Back in January the real estate market was scorching hot, demand was high, inventory, along with interest rates, were very low, and the typical slow season was anything but slow. The previous year, 2021, was perhaps the busiest year in real estate in about a decade and a half as people were wanting their own space coming out of COVID and taking advantage of the low interest rate environment. Competition was fierce for those submitting offers and sellers were able to pick from several offers above asking, and often with buyers removing or reducing contingencies. How long would this real estate "rush" last?
As the winter gave way to spring, the FED announced that it would begin increasing interest rates and this put a shock wave through the industry. Some people rushed to get their offer accepted to take advantage of the fleeting low rates, while others began to take a more pessimistic approach, and all of a sudden it seemed like there was lots of talk about "bubbles" and that the housing market was going to crash. Summer came and went. It was not nearly as busy as the last couple seasons. Was this just a reaction to the increased rates or something more? On one hand a red hot real estate market, with soaring prices and extreme competition, is not sustainable long-term. On the other hand, it felt like when you are cruising down the highway at 55 miles per hour and all of a sudden you enter a construction zone with a 25-mile-per-hour limit and it feels like you are going much, much slower, relatively speaking.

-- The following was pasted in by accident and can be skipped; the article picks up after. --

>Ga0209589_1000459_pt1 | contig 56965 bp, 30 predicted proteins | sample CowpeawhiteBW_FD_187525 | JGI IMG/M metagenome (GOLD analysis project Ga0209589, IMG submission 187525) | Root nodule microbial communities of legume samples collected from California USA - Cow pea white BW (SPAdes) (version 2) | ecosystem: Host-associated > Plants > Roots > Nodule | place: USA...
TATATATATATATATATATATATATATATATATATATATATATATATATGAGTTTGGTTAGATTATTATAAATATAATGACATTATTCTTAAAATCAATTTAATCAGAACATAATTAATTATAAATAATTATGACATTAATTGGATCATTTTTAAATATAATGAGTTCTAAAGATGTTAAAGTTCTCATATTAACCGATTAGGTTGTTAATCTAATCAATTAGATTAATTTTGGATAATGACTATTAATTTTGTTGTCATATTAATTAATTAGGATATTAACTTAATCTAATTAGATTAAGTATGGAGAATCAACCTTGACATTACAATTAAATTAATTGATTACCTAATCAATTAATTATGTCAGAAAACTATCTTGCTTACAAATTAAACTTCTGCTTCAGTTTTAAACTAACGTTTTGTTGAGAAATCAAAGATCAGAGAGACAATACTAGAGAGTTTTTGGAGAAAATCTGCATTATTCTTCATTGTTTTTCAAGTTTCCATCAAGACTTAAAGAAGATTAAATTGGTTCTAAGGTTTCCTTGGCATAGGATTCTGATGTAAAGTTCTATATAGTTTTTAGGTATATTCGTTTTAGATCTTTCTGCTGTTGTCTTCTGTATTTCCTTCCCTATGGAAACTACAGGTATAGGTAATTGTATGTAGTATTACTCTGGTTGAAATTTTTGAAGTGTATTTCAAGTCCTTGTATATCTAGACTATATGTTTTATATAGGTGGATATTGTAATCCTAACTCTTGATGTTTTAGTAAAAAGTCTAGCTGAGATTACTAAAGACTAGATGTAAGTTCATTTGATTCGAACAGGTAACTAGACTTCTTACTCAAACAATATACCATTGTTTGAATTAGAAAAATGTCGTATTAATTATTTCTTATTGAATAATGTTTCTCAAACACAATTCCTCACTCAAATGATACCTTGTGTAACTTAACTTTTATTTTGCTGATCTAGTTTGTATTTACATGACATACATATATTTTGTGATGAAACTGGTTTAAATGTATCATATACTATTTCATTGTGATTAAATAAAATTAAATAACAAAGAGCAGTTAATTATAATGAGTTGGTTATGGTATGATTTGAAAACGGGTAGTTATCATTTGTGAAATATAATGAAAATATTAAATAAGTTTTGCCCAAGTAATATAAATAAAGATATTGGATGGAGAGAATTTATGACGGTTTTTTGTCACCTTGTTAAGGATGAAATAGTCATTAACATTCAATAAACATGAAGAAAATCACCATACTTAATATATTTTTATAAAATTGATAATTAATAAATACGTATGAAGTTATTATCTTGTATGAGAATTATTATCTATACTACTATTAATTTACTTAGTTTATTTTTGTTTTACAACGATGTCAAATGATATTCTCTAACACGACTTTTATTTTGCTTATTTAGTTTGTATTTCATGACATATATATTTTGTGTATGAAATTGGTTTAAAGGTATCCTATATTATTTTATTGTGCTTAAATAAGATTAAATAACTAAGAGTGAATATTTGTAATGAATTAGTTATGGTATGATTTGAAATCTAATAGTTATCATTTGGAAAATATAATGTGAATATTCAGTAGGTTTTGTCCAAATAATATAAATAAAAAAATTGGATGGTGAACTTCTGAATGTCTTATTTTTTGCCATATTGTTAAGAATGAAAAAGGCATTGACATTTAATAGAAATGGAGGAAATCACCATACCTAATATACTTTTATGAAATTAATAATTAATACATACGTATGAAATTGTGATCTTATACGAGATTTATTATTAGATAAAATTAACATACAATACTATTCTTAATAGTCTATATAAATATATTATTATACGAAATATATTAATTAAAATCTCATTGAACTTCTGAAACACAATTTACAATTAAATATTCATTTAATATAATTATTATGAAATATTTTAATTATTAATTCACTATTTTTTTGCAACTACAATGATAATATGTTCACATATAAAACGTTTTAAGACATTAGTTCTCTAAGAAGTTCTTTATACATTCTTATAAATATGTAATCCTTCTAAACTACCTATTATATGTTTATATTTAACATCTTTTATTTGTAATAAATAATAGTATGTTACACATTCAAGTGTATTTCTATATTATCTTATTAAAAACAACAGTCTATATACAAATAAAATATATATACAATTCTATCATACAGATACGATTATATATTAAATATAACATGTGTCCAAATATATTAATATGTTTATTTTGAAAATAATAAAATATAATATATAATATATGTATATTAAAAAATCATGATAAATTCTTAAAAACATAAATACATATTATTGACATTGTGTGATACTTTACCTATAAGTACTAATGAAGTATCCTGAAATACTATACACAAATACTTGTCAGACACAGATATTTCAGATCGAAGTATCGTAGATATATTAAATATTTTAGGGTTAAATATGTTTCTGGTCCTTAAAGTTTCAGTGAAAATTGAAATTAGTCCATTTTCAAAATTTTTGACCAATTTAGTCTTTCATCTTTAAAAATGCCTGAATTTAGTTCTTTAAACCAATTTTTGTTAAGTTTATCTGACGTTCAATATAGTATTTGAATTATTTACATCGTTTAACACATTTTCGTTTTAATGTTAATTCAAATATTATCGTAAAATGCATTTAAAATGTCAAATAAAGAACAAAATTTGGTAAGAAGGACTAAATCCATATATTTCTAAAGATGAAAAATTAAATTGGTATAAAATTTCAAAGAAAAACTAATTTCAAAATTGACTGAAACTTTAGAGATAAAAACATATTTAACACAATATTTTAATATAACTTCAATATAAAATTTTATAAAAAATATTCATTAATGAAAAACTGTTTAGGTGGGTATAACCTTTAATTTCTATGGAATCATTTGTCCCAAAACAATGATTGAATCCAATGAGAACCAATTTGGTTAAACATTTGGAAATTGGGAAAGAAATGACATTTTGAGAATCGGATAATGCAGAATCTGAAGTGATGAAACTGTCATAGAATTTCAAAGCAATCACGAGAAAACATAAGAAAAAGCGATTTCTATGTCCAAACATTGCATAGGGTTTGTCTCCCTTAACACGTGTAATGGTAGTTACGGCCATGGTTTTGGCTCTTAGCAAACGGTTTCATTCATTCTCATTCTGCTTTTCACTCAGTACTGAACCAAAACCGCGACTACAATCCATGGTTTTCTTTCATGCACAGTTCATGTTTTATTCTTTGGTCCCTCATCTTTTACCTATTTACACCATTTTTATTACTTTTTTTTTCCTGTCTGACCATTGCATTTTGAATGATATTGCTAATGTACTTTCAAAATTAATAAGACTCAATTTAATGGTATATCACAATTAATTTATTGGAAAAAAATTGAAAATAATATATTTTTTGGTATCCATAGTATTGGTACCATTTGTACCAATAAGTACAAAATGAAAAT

The typical busy season of spring and summer was slower than the last few, and multiple offers became less the norm, and in fact price reductions were happening all over the place. These reductions tended to be those trying to reach with their pricing, and not factoring the changing real estate environment. Inventory began to increase as well, from around 0.5 months to 2-3 months' supply (six months of supply is considered a "balanced" or "normal" market). So, while we remained in a sellers' market, there was a lot more competition amongst those selling, especially with decreased demand due to the increase in mortgage rates. Prior to COVID it was very normal for a property to be on the market for 60 to 100 days, but coming out of the last couple of years, a few weeks seemed like an eternity on the market.
Through the fall the market remained timid, and what I mean by that is that many sellers were watching price reductions happening, and unsure of where the market was heading. Buyers were being stretched thin with the increased rates, and home prices remaining comparably high. Many potential buyers were and are unsure of where rates are headed, as well as how much will prices come down? Now through the beginning of winter (thus far) we have seen that homes that are priced well are still moving quickly. The data show this; looking at the Beacon Report we can see that the average days on market for "sold" properties the last three months has been 20 (September), 28 (October), and 18 (November) days. That is a good sign for the market: homes that are priced well, moving quickly, but not at hyper speed like the last couple of years. Buyers and sellers are negotiating in such a way that both parties can get some sort of favorable terms. If you are curious at all about predictions for 2023, please feel free to check out my article from a few weeks ago!